What were your inspirations for the writing and recording? Who's producing it?
Our inspirations for this new album came from a lot of the music we listen to. Music that inspires self awareness, political consciousness and touches base with the spectrum of life. Most of it coming from late 60s and early 70s rock n roll and world music. Also, the people in our music scene have really elevated our motivation to hone our craft. When we all first started out, us and all our friends' bands were playing at house parties and warehouse shows. Now we're on slightly bigger platforms, touring countries and playing nice venues, and we see our friends improving the quality of their music. And now that there's been a shift in the paradigm, where we're seeing tyrants like Donald Trump taking office, I can see that everyone is really geared up to express themselves, and we are too. This next album will be eclectic in music, ranging from psychedelic raga, to folk music, jazz, pop and good old rock n roll. Our keyboardist, Glenn Brigman, is producing it for us. He's a wizard with recording gear and really helps put our minds into focus. He's one of those guys that makes the room feel light, but also pushes you when you're being lazy, which happens when the room gets clouded with smoke haha. He's a great inspiration for us and we love him. LOVE YOU GLENN!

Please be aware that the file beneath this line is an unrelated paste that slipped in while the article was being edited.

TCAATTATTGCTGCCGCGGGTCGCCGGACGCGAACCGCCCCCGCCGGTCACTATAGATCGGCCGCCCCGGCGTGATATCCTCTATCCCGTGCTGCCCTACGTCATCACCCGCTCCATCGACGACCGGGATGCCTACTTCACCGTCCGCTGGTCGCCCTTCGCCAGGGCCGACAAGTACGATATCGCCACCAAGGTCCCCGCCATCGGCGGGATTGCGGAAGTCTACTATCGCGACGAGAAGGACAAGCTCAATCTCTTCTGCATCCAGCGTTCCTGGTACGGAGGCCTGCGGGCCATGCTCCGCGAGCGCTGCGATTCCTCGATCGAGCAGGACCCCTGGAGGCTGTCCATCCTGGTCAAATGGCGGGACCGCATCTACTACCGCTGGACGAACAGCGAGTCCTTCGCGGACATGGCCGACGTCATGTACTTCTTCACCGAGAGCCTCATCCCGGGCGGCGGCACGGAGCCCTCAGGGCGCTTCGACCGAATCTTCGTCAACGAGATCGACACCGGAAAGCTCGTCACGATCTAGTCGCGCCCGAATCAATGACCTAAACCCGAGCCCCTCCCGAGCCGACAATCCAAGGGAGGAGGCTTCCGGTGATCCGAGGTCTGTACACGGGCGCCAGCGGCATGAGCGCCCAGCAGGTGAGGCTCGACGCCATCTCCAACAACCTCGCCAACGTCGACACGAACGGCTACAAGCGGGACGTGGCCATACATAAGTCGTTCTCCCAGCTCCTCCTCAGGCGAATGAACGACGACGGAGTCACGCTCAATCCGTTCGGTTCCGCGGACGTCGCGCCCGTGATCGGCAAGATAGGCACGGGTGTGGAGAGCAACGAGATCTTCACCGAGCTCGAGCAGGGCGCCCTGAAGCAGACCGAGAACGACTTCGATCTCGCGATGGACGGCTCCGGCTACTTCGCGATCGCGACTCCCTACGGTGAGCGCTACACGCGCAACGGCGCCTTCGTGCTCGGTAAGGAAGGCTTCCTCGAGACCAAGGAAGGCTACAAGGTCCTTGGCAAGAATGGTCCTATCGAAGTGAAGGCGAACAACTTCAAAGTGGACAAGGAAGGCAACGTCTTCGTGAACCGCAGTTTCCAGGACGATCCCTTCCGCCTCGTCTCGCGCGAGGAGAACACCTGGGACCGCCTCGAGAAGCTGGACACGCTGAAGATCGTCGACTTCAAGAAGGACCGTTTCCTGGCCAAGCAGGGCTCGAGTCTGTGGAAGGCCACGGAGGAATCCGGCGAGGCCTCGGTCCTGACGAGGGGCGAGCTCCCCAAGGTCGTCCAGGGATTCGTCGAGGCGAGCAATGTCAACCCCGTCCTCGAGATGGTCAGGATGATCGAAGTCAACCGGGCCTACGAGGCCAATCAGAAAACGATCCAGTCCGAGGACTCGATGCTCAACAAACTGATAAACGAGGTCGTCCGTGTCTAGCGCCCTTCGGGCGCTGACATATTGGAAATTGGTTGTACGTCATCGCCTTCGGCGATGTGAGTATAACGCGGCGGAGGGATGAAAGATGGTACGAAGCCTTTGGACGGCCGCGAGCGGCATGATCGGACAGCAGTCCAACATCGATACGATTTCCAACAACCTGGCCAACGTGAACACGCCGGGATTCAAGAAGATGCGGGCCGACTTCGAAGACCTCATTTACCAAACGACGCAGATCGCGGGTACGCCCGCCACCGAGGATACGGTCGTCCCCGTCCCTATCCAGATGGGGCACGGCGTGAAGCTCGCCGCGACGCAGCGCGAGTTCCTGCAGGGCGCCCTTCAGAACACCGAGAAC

How will this record be different from your last?
Hmmm, well like I said, I feel the music is a bit more sophisticated this time around. We're becoming more comfortable in the writing process and there's a constant flow of ideas. There will be a lot more instrumentation; sitar, tablas, flutes, string arrangements. I've become more comfortable with my singing and I'm really happy with the melodies. I feel like we're finally making the music we've always wanted to make. I listen back to Ethos, and I kinda just feel like I'm looking back on freshman year photos. You will hear a lot of differences in this next album, even in it's production. Last time we recorded on a 6-track audio tape recorder. This time we're on reel-to-reel, so the sound will definitely sound warmer. I guess you'll just have to wait and see.
Who are some of your idols from the psychedelic age that Levitation Room builds on?
Oh man... the Beatles are definitely are number one idols. The Kinks. The late 60's Pretty Things is another big one for us. Buffalo Springfield is another. Lazy Smoke, Emitt Rhodes, John Sebastian and the Lovin' Spoonful, Jim Sullivan, CSN, Ora, the End (introspection album), Sixto Rodriguez, Bob Lind... man the list goes on, but those are some of the main ones. I know I'll look back on this interview and be like "Ah shit! I forgot to mention this band or this artist" blahblahblah haha.